Home' Trinidad and Tobago Guardian : May 18th 2015 Contents The government has also closed
about 40 substandard orphanages and
added regulations to limit opportu-
nities for corruption within the sys-
"It has been too easy to adopt chil-
dren internationally here and in some
countries of Africa," said Kristine
Peduto, chief of the child protection
unit in Haiti for UNICEF.
"People were coming as if they were
coming to the market."
The new system requires counseling
for families considering giving children
up for international adoption that
explains they may never see their child
again, and a cooling-off period to
allow for a change of mind.
It requires social workers to try to
find a relative or even a neighbour
who could step in to help.
"The reforms are intended to keep
children with their families because
that is the best place for them," said
Arielle Jeanty Villedrouin, director-
general of the country s social services
Some proponents of international
adoption, however, feel the pendulum
may have swung too far in the opposite
The social services agency approved
653 adoptions last year, about half the
number approved annually before the
earthquake, and a small fraction of
the estimated 50,000 children in Hait-
ian orphanages, the vast majority of
whom have at least one living parent.
The quota "does not even come
close," to being sufficient for the many
children who could be adopted but
instead face a life in an orphanage, often
in grim conditions, said Diana Boni,
Haiti programme coordinator for All
Blessings International, one of 18 US
adoption agencies accredited by the
government to work in the country
under the new regulations.
"Thousands of children growing up
in institutions with no hope of a nor-
mal, healthy adulthood is a very unhap-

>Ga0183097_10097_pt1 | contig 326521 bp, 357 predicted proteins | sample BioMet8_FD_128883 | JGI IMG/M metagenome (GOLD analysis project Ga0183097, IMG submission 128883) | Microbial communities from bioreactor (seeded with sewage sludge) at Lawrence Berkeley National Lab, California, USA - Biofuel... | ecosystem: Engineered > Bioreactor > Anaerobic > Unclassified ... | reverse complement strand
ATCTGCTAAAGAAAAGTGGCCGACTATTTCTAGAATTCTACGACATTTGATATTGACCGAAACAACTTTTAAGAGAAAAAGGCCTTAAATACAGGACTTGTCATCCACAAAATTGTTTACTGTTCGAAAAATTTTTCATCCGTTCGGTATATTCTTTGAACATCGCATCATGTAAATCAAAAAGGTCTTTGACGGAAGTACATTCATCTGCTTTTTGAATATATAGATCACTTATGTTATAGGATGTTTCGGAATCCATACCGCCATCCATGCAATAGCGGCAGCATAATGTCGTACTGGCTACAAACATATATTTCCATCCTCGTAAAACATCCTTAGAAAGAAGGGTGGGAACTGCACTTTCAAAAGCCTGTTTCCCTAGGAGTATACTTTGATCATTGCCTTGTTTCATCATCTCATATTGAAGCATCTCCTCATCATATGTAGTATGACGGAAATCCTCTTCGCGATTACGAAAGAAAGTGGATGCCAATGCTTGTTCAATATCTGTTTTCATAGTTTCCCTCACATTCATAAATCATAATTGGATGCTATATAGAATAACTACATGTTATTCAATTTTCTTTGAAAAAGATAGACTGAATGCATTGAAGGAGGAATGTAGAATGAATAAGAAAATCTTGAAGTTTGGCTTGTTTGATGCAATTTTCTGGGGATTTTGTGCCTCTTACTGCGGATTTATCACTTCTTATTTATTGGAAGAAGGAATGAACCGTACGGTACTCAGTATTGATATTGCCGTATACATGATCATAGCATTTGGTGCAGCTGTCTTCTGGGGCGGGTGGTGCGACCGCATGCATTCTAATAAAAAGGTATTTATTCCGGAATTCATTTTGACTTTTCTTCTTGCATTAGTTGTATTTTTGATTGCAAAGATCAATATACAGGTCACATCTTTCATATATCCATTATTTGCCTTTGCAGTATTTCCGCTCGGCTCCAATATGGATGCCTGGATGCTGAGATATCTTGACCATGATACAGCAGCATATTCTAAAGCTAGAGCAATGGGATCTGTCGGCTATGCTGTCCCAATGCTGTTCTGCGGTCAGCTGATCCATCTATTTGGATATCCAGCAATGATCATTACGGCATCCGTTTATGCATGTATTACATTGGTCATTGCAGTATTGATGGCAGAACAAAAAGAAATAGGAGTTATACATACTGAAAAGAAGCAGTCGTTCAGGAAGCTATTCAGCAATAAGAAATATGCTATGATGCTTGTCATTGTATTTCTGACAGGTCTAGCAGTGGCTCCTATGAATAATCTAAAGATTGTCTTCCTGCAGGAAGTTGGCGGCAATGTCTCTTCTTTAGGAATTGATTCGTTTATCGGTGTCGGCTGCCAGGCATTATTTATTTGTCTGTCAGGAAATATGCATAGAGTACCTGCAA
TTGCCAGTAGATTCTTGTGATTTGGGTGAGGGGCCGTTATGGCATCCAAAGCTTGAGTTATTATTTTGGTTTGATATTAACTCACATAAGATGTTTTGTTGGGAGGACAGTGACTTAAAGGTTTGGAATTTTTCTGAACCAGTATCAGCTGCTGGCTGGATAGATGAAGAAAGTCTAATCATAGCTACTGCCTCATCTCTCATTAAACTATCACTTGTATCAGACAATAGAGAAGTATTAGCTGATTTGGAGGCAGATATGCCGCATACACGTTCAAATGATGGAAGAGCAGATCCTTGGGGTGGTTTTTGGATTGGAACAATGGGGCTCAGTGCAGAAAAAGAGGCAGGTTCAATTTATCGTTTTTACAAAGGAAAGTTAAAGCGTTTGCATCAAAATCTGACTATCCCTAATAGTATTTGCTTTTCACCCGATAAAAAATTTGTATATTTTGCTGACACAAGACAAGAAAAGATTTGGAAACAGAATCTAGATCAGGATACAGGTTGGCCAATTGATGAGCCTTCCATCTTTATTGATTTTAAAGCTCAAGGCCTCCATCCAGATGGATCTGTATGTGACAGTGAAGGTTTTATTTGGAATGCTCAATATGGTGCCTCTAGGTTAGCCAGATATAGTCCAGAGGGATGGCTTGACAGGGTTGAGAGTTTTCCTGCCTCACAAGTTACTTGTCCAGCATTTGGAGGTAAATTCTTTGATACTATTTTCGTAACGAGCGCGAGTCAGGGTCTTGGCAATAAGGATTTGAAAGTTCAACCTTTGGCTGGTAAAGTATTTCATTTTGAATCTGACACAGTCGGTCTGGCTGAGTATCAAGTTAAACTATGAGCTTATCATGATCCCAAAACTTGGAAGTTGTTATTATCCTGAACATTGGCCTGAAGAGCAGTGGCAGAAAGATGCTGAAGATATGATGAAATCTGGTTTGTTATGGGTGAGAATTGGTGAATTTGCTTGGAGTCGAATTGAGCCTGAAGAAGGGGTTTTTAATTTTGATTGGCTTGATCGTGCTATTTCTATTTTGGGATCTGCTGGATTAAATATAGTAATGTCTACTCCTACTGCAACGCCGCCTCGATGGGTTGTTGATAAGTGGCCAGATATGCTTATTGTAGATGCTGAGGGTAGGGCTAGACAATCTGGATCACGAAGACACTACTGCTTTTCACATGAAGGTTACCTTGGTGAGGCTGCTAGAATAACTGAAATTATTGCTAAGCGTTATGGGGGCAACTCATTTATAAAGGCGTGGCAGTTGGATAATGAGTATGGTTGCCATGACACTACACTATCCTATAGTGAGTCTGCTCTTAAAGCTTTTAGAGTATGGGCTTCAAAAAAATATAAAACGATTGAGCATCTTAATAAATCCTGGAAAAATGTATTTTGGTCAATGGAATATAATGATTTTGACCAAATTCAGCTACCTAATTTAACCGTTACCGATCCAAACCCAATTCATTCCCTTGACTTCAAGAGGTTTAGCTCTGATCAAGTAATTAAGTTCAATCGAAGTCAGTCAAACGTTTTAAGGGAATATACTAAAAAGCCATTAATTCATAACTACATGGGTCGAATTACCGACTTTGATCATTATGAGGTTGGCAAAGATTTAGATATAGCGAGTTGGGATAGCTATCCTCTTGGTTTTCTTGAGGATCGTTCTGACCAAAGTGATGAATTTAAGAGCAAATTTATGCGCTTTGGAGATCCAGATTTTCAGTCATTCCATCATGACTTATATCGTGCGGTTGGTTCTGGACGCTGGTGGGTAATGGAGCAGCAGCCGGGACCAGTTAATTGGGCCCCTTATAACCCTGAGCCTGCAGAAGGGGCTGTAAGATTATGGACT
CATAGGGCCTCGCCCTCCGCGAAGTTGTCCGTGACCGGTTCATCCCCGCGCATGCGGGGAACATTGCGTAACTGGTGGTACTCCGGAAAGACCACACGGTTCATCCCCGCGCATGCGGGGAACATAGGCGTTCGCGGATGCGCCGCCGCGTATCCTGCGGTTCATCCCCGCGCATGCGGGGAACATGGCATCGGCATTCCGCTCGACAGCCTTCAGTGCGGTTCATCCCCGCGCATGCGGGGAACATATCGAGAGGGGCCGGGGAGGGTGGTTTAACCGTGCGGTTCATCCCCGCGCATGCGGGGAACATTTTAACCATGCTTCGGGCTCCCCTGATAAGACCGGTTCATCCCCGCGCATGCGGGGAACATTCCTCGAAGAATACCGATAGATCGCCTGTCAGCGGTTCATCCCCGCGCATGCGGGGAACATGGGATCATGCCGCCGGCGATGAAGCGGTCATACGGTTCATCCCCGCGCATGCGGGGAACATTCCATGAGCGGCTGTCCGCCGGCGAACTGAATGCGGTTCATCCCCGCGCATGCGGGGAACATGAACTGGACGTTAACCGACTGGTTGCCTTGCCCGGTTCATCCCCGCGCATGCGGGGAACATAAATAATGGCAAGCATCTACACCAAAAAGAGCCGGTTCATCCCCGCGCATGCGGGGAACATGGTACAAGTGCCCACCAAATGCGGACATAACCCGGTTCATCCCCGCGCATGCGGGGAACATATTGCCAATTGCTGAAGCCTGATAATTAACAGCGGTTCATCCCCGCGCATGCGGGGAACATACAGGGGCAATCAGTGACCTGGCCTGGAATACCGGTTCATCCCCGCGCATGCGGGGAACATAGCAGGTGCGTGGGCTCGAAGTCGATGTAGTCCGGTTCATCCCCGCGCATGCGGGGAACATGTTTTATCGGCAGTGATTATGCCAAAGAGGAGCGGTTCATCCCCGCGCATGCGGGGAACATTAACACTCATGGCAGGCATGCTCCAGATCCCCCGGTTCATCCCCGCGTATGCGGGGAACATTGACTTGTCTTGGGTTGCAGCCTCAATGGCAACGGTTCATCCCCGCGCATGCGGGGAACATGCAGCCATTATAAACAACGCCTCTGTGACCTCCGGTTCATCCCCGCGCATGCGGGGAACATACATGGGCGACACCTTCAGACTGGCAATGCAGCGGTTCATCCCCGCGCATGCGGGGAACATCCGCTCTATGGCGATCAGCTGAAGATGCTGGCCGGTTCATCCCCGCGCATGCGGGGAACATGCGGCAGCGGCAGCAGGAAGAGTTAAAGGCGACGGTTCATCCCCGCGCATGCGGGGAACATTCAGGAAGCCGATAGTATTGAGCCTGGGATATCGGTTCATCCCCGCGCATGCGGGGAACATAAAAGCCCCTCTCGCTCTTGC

py prospect," said Boni, who lives in
South Dakota and has adopted five chil-
dren of her own in Haiti.
Prospective parents, meanwhile, wait
back in the US, Europe or Canada, the
places that account for most adoptions
from Haiti, and work through the more
regimented adoption process that typ-
ically takes about three years.
"It takes a lot of patience, a lot of
prayer," said Jill Sperling, a resident of
Orland Park, Illinois, who began the
adoption process in late 2013.
"I definitely feel that s the plan God
has for me, to be the mom for a little
boy from Haiti."
Sperling plans to arrange her adop-
tion through Bethany Christian Serv-
ices, a major US adoption agency which
believes it could place many more chil-
dren in loving US homes than currently
allowed under Haiti s new quota system.
Airports Authority of Trinidad and Tobago
Golden Grove Road
The Airports Authority of Trinidad & Tobago (the "Authority") has revised its pre -- qualification
procedures to include an open registration process of updating Suppliers, Contractors and
Consultants interested in the supply of goods and the provision of services and works at the
All previously pre-qualified firms and individuals are invited to update their
registration information. New firms and individuals are also being invited to register
with the Authority.
Applicants may obtain the Registration Questionnaire from the Airport Administration Centres of
Piarco and A.N.R. Robinson International Airports. Documents will be available from May 25th
2015 at the respective Administrations Centres during working hours (8:00am to 4:00pm). The
Registration Questionnaire can also be downloaded from the Airports Authority web site at
The completed registration form must be submitted in sealed envelopes labelled:
"Application to Register as a Contractor" (Also state Category of Work).
and addressed to
Existing pre-qualified Firms/Individuals are advised to adhere to this invitation to
ensure that their status as contractor/ consultant is maintained.
Further information may be obtained from the Office of the General Manager at 669 5311ext 2101
or 2221 email at email@example.com
Invitation to Register or Update Registration
(As a Supplier/ Contractor/ Consultant
with the Airports Authority of
Trinidad & Tobago)
Guardian www.guardian.co.tt Monday, May 18, 2015
From Page A37
Anne-Marie Saintou shows pictures of her daughter Mikerline Boussicot, who she gave up for adoption,
inside her home in Arcahaie, Haiti. Saintou says she was led to believe her daughter would come home after
giving her up for adoption 12 years ago when Mikerline was three. AP PHOTO
40 inferior orphanages
closed by Haiti govt
Links Archive May 17th 2015 May 19th 2015 Navigation Previous Page Next Page